Posted 9:11 a.m. Monday, Feb. 8, 2021
SBDC helps local baker launch her business
When Jen Barney started Meringue Bakery & Café in downtown La Crosse, cracking eggs and sifting flour were the least of her worries.
The business aspects of her new store posed a far greater challenge, especially since Barney had opened her doors at the start of the COVID-19 pandemic.
“I’m a great baker, but the business terms and everything were new to me,” she says. “This first year has been a chaotic tornado, and I’ve been trying to learn how to be a boss and a business owner.”
The SBDC, supported by the U.S. Small Business Administration, has guided Barney through her unpredictable first year, offering input on everything from marketing strategies to her overall business plan.
“They probably do 50% of the work, taking data and spitting it out in an organized way, and explaining things in a way I can understand them,” Barney notes. “Terri Urbanek (business counselor for the SBDC) has been such a great resource. She can’t get rid of me.”
It’s not just Meringue Bakery. The SBDC provides no-cost consultations and affordable educational programming to entrepreneurs and business owners throughout the Coulee Region.
In 2019, the SBDC worked with more than 425 business owners, assisted with the creation of 38 new businesses, and facilitated nearly $8 million in small business financing from regional lenders and investors.
“Starting a business is hard, but the SBDC is committed to helping business owners reach their potential,” says Anne Hlavacka, director of the SBDC. “We find the enthusiasm and hard work of small business owners to be remarkable. We really enjoy supporting them in their efforts to turn ideas into viable businesses.”
Barney has always had a passion for baking. But it wasn’t until college that she believed it could be her career, or that she could one day open her own business.
“I was in my mid-20s, going to school to become a social worker and I saw a commercial for Le Cordon Bleu College of Culinary Arts,” she recalls. “It was like a lightning bolt — I realized I could combine food with art and get paid to do it. It was like, ‘Whoa, I have to change everything that I’m doing.’”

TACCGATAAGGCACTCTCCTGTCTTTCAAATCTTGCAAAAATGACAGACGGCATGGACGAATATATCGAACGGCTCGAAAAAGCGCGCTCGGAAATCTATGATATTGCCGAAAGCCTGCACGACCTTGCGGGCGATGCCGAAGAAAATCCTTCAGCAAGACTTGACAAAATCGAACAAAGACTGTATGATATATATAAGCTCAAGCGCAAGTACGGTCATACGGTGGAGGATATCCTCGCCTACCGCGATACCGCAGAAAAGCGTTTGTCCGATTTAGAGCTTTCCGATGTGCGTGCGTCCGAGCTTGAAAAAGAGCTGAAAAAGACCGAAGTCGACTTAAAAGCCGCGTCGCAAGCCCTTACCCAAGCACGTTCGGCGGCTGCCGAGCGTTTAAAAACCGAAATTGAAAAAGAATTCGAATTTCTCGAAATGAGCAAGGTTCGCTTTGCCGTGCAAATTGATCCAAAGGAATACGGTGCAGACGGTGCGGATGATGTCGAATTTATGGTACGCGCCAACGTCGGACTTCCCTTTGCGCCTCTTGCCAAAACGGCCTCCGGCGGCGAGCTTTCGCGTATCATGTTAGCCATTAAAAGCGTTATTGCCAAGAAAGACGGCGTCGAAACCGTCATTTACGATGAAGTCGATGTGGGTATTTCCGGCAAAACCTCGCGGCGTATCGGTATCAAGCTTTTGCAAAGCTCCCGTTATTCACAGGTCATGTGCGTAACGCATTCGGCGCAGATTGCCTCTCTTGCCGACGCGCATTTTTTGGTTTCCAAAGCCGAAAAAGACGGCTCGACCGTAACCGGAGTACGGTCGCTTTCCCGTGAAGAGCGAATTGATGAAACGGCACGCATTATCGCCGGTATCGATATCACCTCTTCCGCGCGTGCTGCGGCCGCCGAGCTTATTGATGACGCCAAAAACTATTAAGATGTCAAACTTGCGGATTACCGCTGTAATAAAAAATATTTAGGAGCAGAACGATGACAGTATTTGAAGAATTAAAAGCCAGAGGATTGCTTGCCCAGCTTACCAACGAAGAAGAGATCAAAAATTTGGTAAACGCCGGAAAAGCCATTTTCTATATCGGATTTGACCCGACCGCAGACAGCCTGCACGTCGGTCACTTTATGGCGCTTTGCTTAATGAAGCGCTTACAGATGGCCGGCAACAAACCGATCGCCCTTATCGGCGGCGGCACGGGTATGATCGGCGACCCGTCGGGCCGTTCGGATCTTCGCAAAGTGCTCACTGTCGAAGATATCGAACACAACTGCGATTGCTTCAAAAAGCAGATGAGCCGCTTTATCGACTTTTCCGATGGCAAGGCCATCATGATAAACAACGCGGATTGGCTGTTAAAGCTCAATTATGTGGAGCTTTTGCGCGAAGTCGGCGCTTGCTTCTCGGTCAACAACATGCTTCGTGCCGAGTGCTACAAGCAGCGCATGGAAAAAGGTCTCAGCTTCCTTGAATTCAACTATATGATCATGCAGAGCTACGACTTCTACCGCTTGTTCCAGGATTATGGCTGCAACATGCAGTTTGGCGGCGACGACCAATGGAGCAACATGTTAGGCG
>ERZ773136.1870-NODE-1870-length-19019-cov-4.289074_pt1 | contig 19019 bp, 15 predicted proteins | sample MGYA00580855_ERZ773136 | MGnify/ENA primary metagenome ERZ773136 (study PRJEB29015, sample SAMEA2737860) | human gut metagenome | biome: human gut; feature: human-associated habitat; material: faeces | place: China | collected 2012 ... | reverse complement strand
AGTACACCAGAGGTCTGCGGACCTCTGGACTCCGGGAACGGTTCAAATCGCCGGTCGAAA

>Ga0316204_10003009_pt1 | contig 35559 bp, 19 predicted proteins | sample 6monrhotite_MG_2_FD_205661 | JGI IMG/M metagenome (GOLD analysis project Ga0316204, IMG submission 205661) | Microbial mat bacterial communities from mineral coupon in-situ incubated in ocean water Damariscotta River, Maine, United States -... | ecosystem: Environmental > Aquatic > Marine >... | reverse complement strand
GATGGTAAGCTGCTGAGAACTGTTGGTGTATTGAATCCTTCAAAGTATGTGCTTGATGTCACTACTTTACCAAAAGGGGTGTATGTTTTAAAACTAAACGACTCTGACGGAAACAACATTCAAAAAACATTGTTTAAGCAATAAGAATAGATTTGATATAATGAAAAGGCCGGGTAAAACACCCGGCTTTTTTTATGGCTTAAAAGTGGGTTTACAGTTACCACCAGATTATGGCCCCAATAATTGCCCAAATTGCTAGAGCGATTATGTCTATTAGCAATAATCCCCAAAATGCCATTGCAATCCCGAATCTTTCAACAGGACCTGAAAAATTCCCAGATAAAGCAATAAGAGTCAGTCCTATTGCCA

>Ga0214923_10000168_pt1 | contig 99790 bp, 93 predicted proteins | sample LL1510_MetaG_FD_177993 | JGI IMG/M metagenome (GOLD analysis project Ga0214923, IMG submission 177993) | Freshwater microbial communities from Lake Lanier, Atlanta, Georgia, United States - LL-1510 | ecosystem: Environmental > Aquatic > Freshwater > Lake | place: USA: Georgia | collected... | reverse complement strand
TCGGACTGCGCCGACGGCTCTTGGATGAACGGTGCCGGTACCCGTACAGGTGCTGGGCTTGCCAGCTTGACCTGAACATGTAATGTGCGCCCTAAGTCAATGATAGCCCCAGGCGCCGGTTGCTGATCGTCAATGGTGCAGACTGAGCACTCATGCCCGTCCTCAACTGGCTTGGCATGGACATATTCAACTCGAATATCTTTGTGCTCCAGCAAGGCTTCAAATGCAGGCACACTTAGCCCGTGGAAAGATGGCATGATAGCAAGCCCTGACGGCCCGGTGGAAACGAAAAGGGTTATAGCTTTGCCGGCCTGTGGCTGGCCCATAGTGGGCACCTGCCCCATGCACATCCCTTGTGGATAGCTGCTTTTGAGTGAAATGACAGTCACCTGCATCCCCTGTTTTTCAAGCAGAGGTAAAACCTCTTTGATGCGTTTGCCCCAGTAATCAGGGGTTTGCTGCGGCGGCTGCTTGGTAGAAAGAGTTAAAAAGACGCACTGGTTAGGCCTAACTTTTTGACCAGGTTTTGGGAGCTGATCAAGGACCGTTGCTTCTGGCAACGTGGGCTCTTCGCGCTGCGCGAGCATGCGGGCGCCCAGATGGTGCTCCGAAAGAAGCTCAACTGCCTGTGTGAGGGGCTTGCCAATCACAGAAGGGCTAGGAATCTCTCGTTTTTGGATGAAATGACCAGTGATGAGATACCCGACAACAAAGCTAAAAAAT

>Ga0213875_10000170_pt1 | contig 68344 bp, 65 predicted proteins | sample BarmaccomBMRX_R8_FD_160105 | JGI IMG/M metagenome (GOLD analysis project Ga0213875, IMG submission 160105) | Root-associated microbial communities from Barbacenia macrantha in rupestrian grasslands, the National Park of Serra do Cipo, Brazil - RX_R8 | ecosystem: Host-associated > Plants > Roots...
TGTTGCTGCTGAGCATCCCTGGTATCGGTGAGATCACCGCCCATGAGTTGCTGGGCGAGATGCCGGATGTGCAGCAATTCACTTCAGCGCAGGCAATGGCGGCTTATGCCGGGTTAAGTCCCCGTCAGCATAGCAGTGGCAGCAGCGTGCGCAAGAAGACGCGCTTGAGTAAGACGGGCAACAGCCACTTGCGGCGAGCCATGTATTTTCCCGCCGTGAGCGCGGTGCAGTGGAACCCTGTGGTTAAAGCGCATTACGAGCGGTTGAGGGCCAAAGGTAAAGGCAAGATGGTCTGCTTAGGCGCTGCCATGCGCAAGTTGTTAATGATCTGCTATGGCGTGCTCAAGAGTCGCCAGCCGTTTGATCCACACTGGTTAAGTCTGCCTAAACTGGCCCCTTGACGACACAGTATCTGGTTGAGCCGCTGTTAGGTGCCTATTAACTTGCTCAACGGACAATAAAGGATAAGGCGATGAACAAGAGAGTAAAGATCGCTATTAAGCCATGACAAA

Barney attended Le Cordon Bleu and went to work in bakeries and pastry shops in La Crosse, the Twin Cities and New Mexico.
The Stanley, Wisconsin, native eventually settled in La Crosse, running a bakery out of her family’s basement.
Her big break came in 2017, when she won her first of two consecutive Holiday Baking Championships on the Food Network. After talking it through with her husband, she decided to leverage her success and name recognition into a brick-and-mortar store.
“We said that if I was going to do it, then I should do it now,” she says. “I won’t always be the new, cool thing on the block.”
But with a pandemic, not even Food Network fame can ensure a smooth launch.
Barney had to delay her store’s March 2020 opening, and for two months, customers were limited to online orders and instore pickup.
Starting her business during a pandemic has also clouded Barney’s view of what constitutes a successful first year.
“I don’t know what my numbers should be, and I don’t have back data to compare them to,” she explains. “We’re definitely not losing money, but it’s surreal and scary when you don’t know where you are.”
Barney says the SBDC has helped ease those fears, while empowering her to make informed decisions about her business’ future.
Getting paid to pursue her passion, she notes, is the icing on the cake.
“I love that people come to us when they want to be comforted or want to celebrate a major life milestone,” she says. “It’s so cool that we get to be a part of that.”